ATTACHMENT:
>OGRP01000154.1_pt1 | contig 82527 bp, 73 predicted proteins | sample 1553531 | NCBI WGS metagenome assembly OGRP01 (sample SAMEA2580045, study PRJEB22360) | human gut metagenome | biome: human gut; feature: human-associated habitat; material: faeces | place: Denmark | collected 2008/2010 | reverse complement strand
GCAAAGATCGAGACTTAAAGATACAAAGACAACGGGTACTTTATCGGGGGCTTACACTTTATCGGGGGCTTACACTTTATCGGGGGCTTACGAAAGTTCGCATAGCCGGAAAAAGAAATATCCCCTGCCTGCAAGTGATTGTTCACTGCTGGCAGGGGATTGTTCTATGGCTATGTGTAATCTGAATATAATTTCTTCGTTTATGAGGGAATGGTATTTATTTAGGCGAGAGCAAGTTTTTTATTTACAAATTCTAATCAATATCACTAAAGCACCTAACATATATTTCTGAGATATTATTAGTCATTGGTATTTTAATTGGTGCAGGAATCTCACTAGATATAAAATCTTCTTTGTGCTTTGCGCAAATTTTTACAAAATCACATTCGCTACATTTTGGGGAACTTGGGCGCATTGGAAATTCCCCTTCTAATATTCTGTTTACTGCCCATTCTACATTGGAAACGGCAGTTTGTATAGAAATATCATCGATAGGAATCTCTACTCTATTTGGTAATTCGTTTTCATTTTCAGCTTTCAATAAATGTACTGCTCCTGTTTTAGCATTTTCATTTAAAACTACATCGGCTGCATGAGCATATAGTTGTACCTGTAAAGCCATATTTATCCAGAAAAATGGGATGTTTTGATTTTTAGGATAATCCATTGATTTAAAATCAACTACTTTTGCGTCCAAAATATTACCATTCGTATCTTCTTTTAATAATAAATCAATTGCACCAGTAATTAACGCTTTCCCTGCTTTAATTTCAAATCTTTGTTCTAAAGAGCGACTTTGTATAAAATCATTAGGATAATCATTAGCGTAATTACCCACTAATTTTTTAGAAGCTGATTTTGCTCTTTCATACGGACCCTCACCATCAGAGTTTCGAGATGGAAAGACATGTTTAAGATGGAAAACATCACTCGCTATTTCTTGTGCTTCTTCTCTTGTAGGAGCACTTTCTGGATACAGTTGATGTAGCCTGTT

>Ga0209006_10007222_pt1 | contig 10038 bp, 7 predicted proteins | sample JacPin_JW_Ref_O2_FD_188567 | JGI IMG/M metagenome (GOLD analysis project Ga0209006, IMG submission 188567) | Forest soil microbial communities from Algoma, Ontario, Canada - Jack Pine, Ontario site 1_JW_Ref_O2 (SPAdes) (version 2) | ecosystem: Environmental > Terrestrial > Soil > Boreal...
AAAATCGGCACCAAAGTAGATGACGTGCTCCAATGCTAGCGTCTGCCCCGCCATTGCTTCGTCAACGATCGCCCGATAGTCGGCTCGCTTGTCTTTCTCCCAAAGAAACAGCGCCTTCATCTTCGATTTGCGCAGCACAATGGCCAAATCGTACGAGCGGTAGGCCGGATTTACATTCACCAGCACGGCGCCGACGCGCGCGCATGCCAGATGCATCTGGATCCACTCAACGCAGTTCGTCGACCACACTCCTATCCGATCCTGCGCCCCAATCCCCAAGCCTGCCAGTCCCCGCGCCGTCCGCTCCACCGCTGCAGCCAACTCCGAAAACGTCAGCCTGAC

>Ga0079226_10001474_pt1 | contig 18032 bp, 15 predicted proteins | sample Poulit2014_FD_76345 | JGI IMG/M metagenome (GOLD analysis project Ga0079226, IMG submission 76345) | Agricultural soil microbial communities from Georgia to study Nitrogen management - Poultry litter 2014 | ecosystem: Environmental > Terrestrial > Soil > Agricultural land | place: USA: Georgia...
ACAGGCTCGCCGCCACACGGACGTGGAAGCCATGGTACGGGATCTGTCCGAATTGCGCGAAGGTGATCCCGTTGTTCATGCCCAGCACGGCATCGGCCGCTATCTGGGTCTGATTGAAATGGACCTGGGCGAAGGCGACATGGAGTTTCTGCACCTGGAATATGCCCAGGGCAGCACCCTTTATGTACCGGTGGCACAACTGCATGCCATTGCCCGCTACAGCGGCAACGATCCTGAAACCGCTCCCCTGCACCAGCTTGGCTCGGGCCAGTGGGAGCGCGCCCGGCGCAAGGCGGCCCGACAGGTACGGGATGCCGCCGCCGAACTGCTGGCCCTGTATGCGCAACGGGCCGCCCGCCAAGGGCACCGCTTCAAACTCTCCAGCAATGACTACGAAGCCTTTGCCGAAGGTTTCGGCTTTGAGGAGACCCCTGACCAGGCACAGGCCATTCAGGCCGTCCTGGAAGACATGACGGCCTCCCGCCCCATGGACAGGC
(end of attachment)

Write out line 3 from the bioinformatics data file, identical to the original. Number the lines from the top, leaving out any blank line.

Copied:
>Ga0209006_10007222_pt1 | contig 10038 bp, 7 predicted proteins | sample JacPin_JW_Ref_O2_FD_188567 | JGI IMG/M metagenome (GOLD analysis project Ga0209006, IMG submission 188567) | Forest soil microbial communities from Algoma, Ontario, Canada - Jack Pine, Ontario site 1_JW_Ref_O2 (SPAdes) (version 2) | ecosystem: Environmental > Terrestrial > Soil > Boreal...